Gubernatorial candidate Doug Burgum has doubled down (tripled down?) on his Obamacare-themed assault on his opponent, Attorney General Wayne Stenehjem.
The Burgum campaign has even created an entire website dedicated to their argument that Stenehjem, who joined North Dakota to a multi-state lawsuit to overturn Obamacare, actually supports Obamacare because he sided with a group of Democrats in an amicus brief in the King vs. Burwell case.
The website buttresses a blizzard of mailers and broadcast ads which have descended on North Dakota voters making the same argument. To the right is a mailer a reader sent in to me.
For some reason I cannot fathom, perpetuating this gross exaggeration is where Burgum has decided to put the bulk of his campaign resources at the moment. Hey may have moved the needle initially on this issue, but as we saw in the 2012 cycle when Republicans tried to defeat Heidi Heitkamp by hanging Obamacare around her neck, this sort of thing can quickly reach a point of diminishing returns.
What would be a better use of Burgum’s time and resources is articulating for voters some actual policy positions.
Case in point, the letter below which Burgum and his running mate Mayor Brent Sanford sent to the Lignite Energy Council regarding their position on coal power and federal regulation thereof (the letter was also shared with the EmPower Commission which has a meeting next week).
“The threat of a motivated federal government on the coal industry is real and we will use the full weight of the Governor’s office to support the industry which is such a key part of our economic fabric,” they write. “We have the deepest regard for the industry, the contributions it has made to our state, and its importance to the future of North Dakota. We are opposed to the Obama administration’s overreach on energy, including the Clean Power Plan, any efforts to impose ‘cap and trade’, and their war on coal and the fossil fuel industry.”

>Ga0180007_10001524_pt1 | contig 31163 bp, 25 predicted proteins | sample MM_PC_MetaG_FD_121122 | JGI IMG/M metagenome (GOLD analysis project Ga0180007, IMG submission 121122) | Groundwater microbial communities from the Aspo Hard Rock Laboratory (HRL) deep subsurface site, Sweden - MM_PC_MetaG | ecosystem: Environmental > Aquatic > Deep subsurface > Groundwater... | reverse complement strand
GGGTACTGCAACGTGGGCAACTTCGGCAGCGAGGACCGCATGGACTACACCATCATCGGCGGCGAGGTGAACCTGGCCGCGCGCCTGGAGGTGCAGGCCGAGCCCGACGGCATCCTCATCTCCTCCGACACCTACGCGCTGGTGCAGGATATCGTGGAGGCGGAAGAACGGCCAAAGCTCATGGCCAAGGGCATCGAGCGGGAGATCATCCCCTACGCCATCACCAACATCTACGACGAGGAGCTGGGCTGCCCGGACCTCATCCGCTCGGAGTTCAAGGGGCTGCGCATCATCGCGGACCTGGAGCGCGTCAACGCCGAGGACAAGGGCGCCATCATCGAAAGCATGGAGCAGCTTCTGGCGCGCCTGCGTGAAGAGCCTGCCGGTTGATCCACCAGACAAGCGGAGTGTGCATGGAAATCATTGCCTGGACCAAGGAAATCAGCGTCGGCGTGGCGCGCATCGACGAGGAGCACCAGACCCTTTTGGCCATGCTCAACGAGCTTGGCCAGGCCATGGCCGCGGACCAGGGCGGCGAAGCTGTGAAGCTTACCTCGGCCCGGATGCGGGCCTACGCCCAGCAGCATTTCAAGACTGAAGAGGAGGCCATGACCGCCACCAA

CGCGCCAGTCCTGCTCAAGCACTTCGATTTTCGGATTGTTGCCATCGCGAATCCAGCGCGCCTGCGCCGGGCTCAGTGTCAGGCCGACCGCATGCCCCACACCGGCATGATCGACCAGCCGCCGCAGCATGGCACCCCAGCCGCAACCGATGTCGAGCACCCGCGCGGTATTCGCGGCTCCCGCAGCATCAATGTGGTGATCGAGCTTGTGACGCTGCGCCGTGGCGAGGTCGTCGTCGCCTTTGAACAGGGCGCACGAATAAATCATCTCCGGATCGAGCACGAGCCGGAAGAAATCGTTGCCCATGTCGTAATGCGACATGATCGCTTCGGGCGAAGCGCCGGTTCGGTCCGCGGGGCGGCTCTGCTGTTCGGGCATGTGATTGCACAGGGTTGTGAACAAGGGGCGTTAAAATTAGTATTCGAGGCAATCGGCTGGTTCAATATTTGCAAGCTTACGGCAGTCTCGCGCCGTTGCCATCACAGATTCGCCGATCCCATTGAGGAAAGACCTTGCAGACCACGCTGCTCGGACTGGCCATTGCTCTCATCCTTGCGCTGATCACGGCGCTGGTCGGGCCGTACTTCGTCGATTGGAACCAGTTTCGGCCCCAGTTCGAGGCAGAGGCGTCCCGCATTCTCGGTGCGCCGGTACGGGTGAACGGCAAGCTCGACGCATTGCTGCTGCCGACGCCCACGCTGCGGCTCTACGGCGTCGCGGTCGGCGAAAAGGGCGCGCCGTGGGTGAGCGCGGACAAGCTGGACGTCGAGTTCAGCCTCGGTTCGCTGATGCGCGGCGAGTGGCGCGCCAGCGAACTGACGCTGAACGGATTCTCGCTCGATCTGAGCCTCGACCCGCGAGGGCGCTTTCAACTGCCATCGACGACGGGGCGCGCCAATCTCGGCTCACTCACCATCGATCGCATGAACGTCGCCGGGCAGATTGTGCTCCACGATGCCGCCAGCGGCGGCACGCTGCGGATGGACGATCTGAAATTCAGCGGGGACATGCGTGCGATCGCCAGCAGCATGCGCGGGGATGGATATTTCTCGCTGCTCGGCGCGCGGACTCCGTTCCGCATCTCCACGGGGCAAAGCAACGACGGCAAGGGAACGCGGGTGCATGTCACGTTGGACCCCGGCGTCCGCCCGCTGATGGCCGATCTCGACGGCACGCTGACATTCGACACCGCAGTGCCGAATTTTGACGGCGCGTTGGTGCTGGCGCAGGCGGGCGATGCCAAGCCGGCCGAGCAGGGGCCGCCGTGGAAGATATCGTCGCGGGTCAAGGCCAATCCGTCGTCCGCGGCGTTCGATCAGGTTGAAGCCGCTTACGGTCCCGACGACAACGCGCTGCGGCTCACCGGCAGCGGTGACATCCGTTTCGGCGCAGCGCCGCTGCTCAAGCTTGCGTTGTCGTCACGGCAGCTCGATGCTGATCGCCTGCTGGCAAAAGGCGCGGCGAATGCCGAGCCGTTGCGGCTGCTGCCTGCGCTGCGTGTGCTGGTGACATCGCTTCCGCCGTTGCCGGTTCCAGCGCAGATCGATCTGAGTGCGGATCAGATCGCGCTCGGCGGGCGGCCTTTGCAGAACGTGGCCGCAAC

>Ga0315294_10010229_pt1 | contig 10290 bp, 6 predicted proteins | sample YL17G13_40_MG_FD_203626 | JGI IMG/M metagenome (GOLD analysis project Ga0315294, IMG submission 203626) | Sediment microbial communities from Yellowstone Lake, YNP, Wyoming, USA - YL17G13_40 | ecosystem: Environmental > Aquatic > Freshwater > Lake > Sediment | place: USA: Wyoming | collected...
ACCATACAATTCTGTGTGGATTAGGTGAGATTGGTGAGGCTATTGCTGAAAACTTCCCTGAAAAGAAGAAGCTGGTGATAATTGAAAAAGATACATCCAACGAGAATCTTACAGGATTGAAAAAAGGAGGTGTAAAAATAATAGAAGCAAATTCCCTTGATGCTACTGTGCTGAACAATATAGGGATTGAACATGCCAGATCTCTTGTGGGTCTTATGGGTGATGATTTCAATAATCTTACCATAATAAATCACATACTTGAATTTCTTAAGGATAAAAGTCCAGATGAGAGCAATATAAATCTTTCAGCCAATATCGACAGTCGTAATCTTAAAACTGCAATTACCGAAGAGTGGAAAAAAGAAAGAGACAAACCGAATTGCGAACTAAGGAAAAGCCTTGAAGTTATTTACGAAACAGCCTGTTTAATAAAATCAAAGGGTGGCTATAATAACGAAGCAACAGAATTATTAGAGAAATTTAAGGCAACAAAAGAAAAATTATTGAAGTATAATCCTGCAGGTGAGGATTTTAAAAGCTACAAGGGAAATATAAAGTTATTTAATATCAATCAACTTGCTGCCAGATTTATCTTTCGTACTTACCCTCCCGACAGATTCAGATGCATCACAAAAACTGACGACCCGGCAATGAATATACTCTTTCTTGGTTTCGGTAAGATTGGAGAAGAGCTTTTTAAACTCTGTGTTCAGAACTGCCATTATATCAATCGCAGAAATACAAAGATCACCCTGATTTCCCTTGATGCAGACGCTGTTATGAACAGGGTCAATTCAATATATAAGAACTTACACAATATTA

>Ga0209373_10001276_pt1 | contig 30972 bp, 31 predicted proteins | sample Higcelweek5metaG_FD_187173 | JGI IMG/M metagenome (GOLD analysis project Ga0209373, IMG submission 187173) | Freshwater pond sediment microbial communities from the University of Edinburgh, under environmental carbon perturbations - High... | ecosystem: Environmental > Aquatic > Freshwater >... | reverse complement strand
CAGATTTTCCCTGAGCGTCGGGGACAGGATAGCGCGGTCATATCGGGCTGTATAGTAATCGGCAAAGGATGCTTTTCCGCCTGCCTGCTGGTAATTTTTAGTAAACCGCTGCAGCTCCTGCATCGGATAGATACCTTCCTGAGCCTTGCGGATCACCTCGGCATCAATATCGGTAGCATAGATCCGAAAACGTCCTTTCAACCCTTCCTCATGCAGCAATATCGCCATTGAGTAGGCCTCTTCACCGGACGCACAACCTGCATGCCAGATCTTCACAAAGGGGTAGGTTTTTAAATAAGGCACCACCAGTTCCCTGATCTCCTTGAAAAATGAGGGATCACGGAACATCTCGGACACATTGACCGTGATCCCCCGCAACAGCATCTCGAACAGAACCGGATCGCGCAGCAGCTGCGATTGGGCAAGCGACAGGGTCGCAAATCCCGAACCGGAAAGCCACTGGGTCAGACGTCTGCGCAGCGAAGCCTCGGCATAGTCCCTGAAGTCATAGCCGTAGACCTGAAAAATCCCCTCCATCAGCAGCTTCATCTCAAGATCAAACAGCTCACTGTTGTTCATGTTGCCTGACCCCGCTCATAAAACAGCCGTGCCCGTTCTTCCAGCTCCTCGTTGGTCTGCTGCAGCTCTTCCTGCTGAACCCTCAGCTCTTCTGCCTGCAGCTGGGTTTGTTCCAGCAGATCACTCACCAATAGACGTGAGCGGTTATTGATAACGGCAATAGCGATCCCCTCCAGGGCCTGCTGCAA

I know this is something I’ve needed to hear from the Burgum campaign. Energy is an enormous factor in North Dakota’s economy, and there is some anxiety among Republican voters over how he’d handle the policy surrounding oil and coal development.
When I asked Burgum about energy, and coal development specifically, back in January he was a bit more ambiguous:
“We’ve got all of these diverse energy sources, but 80 percent of the energy in our state comes from coal,” he told me. “Because we’ve got a dependency, we need to pay attention when the federal government starts setting standards. I’m for clean air, I’m for a clean environment, but it’s all about the pace.”
“I think it’s appropriate that we push back on things that are sort of executive mandates, but on the same time I want to work with the industry and say hey the customers want power and they also want clean air,” he added.
If Burgum were to begin communicating to the public what he communicated to the Lignite Energy folks he could probably win over some much needed support.
We’ve heard plenty from Burgum about why North Dakota Republicans shouldn’t pick Wayne Stenehjem. I don’t think we’ve heard nearly enough about why they should pick Doug Burgum.
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